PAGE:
Source: Transportation Research Board

Today’s airport practitioners need easy access to the tools that will keep their facilities open and thriving. In this era of uncertainty, the Airport Cooperative Research Program (ACRP) serves as a source of unbiased, accurate research to assist the industry. ACRP is an applied research program managed by the Transportation Research Board of the National Academies and sponsored by the Federal Aviation Administration. Together with public- and private-sector industry experts, ACRP produces reports, syntheses, and digests that cover a diverse set of research fields: safety, policy, planning, airport design, construction, legal issues, maintenance, operations, and administration.

The shift in the airport industry—from predictable traffic and passenger levels to economic instability, capacity constraints, and congestion—has required airport practitioners to respond with creative problem solving. ACRP has been offering practical, hands-on software guidance, modeling tools, sample planning documents, best practices, worksheets, checklists, and more since 2006. Critical to ACRP’s success has been its ability to establish and engage with a growing network of airport practitioners. Over the past nine years, industry experts representing all 50 states, Washington, D.C., and Puerto Rico, have contributed to the program’s research and helped ensure that ACRP’s work is relevant and meaningful to its audience.

TMT Predictions 2015: The future in Technology, Media & Telecommunications

January 28, 2015 Comments off

TMT Predictions 2015: The future in Technology, Media & Telecommunications
Source: Deloitte

Technology – TMT Predictions 2015

  • The Internet of Things really is things, not people
  • Drones: high-profile and niche
  • 3D printing is a revolution: just not the revolution you think
  • Click and collect booms in Europe
  • Smartphone batteries: better but no breakthrough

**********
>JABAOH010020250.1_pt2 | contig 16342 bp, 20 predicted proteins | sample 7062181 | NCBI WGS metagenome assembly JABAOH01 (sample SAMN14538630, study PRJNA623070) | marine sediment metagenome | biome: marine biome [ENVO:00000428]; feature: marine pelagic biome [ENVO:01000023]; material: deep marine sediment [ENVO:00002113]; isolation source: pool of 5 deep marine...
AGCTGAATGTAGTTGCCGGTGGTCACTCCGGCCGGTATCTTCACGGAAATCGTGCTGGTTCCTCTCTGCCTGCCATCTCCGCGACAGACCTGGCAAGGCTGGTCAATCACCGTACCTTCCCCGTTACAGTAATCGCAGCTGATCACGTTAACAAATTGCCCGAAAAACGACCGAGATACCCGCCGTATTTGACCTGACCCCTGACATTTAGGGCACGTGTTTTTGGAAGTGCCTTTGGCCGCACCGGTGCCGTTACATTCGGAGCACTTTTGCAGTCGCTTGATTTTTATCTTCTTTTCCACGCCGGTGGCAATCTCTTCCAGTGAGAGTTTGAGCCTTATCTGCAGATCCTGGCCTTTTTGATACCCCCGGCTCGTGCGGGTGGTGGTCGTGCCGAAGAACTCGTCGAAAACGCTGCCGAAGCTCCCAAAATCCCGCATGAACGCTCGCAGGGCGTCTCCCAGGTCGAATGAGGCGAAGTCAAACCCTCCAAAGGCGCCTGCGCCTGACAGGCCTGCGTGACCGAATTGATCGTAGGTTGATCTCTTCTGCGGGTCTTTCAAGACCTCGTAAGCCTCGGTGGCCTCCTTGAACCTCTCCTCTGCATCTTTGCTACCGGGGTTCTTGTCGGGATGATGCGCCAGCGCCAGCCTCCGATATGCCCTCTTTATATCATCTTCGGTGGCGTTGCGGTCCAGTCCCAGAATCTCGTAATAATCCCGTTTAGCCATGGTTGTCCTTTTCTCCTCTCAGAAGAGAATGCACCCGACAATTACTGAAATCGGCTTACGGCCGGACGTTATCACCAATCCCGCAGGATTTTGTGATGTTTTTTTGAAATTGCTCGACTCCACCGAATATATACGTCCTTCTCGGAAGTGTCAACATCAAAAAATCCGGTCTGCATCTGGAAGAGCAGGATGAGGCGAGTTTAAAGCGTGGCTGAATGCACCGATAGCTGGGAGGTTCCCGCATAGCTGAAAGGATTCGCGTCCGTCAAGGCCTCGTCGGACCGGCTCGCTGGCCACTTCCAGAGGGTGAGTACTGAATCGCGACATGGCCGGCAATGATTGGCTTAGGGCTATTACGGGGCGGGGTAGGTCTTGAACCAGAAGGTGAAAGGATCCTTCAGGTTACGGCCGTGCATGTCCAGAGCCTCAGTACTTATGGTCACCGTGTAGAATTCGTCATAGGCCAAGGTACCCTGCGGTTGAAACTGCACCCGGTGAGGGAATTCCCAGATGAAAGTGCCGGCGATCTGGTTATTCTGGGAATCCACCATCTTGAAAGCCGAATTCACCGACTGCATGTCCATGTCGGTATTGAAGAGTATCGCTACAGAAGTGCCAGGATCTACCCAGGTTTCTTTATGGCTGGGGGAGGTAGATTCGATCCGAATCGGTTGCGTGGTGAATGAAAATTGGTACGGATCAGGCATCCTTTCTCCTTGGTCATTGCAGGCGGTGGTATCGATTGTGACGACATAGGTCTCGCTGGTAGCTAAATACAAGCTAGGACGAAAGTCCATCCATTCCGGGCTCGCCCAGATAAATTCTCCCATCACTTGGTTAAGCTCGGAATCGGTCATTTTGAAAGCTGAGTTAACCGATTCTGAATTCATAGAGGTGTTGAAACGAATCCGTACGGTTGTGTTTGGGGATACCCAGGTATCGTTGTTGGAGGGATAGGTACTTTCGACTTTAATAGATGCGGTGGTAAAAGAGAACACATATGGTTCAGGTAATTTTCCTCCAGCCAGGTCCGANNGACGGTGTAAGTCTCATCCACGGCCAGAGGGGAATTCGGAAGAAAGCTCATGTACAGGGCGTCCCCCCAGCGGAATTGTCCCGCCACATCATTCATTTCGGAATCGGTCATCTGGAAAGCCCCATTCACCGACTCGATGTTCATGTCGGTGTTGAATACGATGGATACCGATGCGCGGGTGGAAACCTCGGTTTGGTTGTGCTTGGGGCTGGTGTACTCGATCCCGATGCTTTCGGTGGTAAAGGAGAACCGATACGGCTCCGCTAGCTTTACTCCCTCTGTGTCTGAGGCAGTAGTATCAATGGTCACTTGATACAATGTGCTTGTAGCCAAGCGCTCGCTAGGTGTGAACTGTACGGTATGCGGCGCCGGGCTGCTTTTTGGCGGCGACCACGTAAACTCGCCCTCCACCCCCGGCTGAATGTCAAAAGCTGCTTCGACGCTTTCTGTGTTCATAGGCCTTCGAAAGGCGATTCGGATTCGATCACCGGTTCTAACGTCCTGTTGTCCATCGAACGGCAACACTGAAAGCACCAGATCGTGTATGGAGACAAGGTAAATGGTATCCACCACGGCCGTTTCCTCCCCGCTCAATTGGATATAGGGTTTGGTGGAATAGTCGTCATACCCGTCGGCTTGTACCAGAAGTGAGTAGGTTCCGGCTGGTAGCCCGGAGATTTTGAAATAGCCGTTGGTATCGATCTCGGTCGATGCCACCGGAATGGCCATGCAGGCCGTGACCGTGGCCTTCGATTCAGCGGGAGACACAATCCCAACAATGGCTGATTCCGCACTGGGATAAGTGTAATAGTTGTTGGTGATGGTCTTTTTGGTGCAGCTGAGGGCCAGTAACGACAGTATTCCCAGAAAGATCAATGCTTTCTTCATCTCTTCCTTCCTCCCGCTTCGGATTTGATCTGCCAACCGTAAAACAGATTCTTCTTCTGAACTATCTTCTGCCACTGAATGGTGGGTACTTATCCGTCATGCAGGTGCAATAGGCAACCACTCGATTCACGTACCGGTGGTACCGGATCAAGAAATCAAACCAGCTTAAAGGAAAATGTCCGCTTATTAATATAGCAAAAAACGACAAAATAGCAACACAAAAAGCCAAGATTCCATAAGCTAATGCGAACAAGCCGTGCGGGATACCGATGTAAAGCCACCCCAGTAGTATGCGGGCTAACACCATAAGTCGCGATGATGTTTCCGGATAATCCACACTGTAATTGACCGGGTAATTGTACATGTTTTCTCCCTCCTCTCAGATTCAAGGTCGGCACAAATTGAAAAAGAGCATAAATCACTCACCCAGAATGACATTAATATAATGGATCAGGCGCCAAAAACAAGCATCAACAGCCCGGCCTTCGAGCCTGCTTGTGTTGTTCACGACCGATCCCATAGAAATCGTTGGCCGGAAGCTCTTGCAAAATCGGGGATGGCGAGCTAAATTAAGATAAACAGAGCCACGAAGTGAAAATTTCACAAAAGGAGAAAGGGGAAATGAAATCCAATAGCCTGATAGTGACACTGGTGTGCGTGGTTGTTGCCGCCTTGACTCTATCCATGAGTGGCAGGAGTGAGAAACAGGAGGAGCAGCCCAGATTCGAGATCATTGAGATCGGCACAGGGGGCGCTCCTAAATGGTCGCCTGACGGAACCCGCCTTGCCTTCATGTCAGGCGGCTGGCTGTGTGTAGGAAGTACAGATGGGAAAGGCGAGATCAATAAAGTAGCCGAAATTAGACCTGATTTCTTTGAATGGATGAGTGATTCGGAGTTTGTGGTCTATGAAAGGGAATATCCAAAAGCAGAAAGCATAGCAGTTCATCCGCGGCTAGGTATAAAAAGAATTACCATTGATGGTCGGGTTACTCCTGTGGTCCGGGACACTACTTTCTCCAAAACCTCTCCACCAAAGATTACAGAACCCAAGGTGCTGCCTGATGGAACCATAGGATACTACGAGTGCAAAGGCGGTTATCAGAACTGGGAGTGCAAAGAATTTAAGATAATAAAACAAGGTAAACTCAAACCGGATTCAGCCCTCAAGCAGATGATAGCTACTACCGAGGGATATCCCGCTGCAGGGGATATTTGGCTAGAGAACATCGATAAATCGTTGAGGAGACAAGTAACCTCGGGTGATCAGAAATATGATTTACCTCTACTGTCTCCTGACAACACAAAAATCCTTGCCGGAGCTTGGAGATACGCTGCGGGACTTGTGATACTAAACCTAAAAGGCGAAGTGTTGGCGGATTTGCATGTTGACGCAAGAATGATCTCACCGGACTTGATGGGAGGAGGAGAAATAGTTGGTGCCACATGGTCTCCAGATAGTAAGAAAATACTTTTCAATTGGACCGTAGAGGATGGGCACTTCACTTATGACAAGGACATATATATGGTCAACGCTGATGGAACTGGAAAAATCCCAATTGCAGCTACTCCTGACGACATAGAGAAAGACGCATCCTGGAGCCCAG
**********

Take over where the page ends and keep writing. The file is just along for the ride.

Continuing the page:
• Nanosats take off, but they don’t take over
  • The re-enterprization of IT

Media – TMT Predictions 2015

  • Short form video: a future, but not the future, of television
  • The ‘generation that won’t spend’ is spending a lot on media content
  • Print is alive and well–at least for books

Telecommunications – TMT Predictions 2015

  • One billion smartphone upgrades
  • The connectivity chasms deepen: the growing gap in broadband speeds
  • Contactless mobile payments (finally) gain momentum

Tricyclic Antidepressants Found in Pilots Fatally Injured in Civil Aviation Accidents

January 21, 2015 Comments off

Tricyclic Antidepressants Found in Pilots Fatally Injured in Civil Aviation Accidents (PDF)
Source: Federal Aviation Administration

Since the 1950s, tricyclic antidepressants (TCAs) have been used for treating depression. The prevalence of this group of antidepressants in the pilot population has not been explored. Therefore, the National Transportati on Safety Board (NTSB) aviation accident and the Federal Aviation Administration’s (FAA’s) Civil Aerospace Medical Institute (CAMI) toxicology and medical certification databases were searched for the necessary information related to pilots fatally injured in aviation accidents.

During 1990 – 2012, CAMI received biological samples of fatally injured pilots from 7,037 aviation accidents for toxicological evaluation. Of these, 2,644 cases (pilot fatalities) were positive for drugs. TCAs were present in 31 pilo t fatalities. Only TCAs were found in nine cases; in addition to TCAs, other substances were also present in the remaining 22 cases. Blood samples were available for TCA analysis in only 17 cases. TCA blood concentrations ranged from therapeutic to toxic l evels.

The NTSB determined that the use of drugs and ethanol as the probable cause or contributing factor in 35% (11 of 31) of the accidents, and six pilots had taken TCAs, as documented in their personal medical records and histories obtained by the NTSB . None of the 31 pilots reported the use of TCAs during their aviation medical examination, though 45% of them did report other drugs.

The present study disclosed that the prevalence of TCAs in aviators was less than 0.5% (31 of 7,037 cases). This study s uggests that aviators should fully disclose the use of medications at the time of their aviation medical examination for the improvement of aviation safety.